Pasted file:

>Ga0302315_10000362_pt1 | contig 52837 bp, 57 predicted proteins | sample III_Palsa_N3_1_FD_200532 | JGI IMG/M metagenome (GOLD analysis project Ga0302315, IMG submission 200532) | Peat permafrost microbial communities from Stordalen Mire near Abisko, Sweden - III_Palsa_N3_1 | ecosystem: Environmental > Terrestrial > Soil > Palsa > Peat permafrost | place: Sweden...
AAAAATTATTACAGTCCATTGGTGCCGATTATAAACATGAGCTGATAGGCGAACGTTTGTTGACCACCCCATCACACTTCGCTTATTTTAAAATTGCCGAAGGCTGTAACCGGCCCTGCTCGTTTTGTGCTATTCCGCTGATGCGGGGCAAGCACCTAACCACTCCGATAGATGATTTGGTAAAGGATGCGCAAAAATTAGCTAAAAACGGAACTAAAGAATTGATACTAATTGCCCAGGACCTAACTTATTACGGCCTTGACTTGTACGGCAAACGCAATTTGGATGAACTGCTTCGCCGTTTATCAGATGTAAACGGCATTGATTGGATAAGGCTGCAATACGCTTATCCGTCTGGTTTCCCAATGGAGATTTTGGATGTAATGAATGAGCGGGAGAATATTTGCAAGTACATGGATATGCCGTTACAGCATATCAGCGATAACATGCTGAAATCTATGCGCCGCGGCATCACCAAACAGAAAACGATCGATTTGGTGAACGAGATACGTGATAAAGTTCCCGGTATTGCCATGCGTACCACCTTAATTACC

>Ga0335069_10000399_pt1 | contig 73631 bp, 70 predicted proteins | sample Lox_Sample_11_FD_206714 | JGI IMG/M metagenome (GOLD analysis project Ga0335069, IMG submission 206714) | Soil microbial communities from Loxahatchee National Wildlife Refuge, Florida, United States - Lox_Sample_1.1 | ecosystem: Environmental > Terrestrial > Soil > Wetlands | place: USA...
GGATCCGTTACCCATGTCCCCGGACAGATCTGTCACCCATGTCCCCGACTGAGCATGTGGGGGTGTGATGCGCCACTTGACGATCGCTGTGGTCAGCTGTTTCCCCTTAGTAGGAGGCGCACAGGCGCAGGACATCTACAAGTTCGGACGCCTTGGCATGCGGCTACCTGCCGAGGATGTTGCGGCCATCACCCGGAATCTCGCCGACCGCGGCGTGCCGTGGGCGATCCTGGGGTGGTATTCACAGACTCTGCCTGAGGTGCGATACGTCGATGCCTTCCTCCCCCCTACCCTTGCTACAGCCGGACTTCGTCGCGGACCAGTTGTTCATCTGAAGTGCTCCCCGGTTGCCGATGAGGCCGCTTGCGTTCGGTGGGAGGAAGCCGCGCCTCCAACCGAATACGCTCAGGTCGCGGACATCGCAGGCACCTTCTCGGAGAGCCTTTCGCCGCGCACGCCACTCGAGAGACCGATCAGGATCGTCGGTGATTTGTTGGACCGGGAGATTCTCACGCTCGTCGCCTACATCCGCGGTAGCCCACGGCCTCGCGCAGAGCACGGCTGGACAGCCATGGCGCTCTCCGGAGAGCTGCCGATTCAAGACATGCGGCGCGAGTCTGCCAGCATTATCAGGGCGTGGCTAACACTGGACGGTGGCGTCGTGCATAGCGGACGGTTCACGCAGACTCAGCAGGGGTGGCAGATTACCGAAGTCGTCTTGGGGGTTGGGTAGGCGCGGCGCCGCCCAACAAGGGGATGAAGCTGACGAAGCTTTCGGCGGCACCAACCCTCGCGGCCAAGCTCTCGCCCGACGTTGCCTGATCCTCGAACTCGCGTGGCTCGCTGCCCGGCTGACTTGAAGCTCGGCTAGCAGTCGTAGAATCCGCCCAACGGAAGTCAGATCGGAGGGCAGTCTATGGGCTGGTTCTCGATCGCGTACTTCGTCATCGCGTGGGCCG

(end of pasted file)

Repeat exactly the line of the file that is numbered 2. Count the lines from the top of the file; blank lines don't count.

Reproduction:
AAAAATTATTACAGTCCATTGGTGCCGATTATAAACATGAGCTGATAGGCGAACGTTTGTTGACCACCCCATCACACTTCGCTTATTTTAAAATTGCCGAAGGCTGTAACCGGCCCTGCTCGTTTTGTGCTATTCCGCTGATGCGGGGCAAGCACCTAACCACTCCGATAGATGATTTGGTAAAGGATGCGCAAAAATTAGCTAAAAACGGAACTAAAGAATTGATACTAATTGCCCAGGACCTAACTTATTACGGCCTTGACTTGTACGGCAAACGCAATTTGGATGAACTGCTTCGCCGTTTATCAGATGTAAACGGCATTGATTGGATAAGGCTGCAATACGCTTATCCGTCTGGTTTCCCAATGGAGATTTTGGATGTAATGAATGAGCGGGAGAATATTTGCAAGTACATGGATATGCCGTTACAGCATATCAGCGATAACATGCTGAAATCTATGCGCCGCGGCATCACCAAACAGAAAACGATCGATTTGGTGAACGAGATACGTGATAAAGTTCCCGGTATTGCCATGCGTACCACCTTAATTACC